More puzzling for me was the fact that a large proportion of her readers were women.
- Why were these 5-600 page novels, which were filled with blatant feminist hatred and feminist shaming – albeit while indulging in feminist transgressions – so attractive to her vast army of women readers?
- Why was women–shaming–women such a regular and familiar feature of late nineteenth- and early twentieth-century popular culture?
Women Shaming Women
In investigating a practice that I was uncomfortable with, I was mindful of a 1970s historian’s caution to not disrespect the views of those who lost – those fighting against the vote – of not consigning them to history’s ‘rubbish heap’.
When I looked closer at women shaming women, I saw some of the nuances of their practices – here were women policing their own political communities in what was a highly patriarchal world.
Some picked up weapons to fight for their political views.
Suddenly it was all very familiar.
Growing up on a housing estate during the Troubles, where men were often absent – in prison or on the run – I was continually confronted with strong women policing their own communities of womanhood in what was a highly patriarchal society.
Some of these were women who picked up guns to fight for their political views. They were a visible presence as they marched in political parades, armed, uniformed.
Here were women’s practices aligning in what were two remarkably different societies:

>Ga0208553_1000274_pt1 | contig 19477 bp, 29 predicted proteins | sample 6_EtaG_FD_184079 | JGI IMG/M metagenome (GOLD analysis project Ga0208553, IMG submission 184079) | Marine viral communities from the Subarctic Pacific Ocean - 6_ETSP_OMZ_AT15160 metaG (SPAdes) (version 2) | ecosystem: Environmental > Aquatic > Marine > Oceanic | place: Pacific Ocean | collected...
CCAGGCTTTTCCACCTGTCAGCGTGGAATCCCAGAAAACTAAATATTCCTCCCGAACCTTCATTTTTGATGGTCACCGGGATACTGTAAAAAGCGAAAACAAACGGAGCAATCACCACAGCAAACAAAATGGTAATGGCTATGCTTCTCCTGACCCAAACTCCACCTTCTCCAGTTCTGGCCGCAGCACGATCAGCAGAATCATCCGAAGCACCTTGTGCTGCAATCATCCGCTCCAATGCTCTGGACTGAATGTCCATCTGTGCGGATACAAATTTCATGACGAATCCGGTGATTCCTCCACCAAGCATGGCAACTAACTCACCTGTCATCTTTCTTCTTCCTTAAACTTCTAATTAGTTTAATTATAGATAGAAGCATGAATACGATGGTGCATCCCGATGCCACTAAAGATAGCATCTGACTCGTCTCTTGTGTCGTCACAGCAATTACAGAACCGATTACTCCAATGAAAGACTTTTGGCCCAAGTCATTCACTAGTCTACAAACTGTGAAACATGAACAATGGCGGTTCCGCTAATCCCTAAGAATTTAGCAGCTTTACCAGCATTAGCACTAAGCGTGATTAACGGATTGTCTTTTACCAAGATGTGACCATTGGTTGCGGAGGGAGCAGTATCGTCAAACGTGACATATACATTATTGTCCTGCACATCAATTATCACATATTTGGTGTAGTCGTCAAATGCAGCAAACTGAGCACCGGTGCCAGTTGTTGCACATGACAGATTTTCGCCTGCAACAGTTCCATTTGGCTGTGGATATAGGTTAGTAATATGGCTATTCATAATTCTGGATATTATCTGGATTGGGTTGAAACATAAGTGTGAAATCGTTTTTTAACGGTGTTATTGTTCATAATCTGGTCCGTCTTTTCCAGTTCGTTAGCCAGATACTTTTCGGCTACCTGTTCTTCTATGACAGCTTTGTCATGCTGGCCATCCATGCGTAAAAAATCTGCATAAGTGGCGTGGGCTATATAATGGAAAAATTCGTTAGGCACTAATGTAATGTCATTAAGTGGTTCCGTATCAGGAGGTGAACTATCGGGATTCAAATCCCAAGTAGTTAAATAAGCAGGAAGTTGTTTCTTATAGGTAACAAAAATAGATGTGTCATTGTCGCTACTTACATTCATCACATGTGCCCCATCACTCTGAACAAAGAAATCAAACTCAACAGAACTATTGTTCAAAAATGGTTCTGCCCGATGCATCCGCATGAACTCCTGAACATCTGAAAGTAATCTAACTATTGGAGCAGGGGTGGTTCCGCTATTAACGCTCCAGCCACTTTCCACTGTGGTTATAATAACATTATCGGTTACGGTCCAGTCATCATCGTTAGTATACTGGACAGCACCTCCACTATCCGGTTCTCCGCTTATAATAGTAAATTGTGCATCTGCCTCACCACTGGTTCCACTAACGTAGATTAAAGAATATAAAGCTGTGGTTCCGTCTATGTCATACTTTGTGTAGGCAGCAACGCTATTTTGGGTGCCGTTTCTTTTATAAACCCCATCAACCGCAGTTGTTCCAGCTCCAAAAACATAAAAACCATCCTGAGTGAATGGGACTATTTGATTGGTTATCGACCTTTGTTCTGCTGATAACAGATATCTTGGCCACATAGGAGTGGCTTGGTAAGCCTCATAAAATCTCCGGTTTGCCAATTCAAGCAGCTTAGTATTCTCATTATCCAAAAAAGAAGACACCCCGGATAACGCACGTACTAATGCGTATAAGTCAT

- One an immensely powerful imperial centre in the early twentieth century.
- The other a fractured, disenfranchised anti-colonial site in the late twentieth century.
Yet both housed communities of womanhood – policing themselves using emotional tools and tactics – picking up arms in defence of their politics if need be.
That led to Shame and the Anti-Feminist Backlash, Britain, Ireland and Australia –
- An historical investigation of the reasons for women opposing feminism,
…and, more poignantly for me –
- A transnational history of women policing women using emotions – where I was able to connect the ideas and activisms of diverse groups of patriotic women across the globe.
Today: Anti-Feminism? Woman Hatred? Shaming?
Surely the voting in of a highly misogynistic man as US President and the backlash that process unleashed tells us that anti-feminism, woman hate and feminist shaming are not obsolete issues.
Philosopher Michael Morgan says that, today, most people think it is a shame that shame exists. Yet, if we look at that election, women, feminists included, shamed Hillary Clinton – and each other – across the globe – for everything from feminism to anti-feminism and everything else in between. In a highly patriarchal world, women policing their own political communities using emotions like shame is not dead – it is just a practice rooted in history.
I dedicate this book to my mum and dad for the role they played in helping me get to this point where I can use our collective experiences – of conflict and of mobility – to teach and write about the intersections between gender, nationalism, emotions and violence, nationally and transnationally.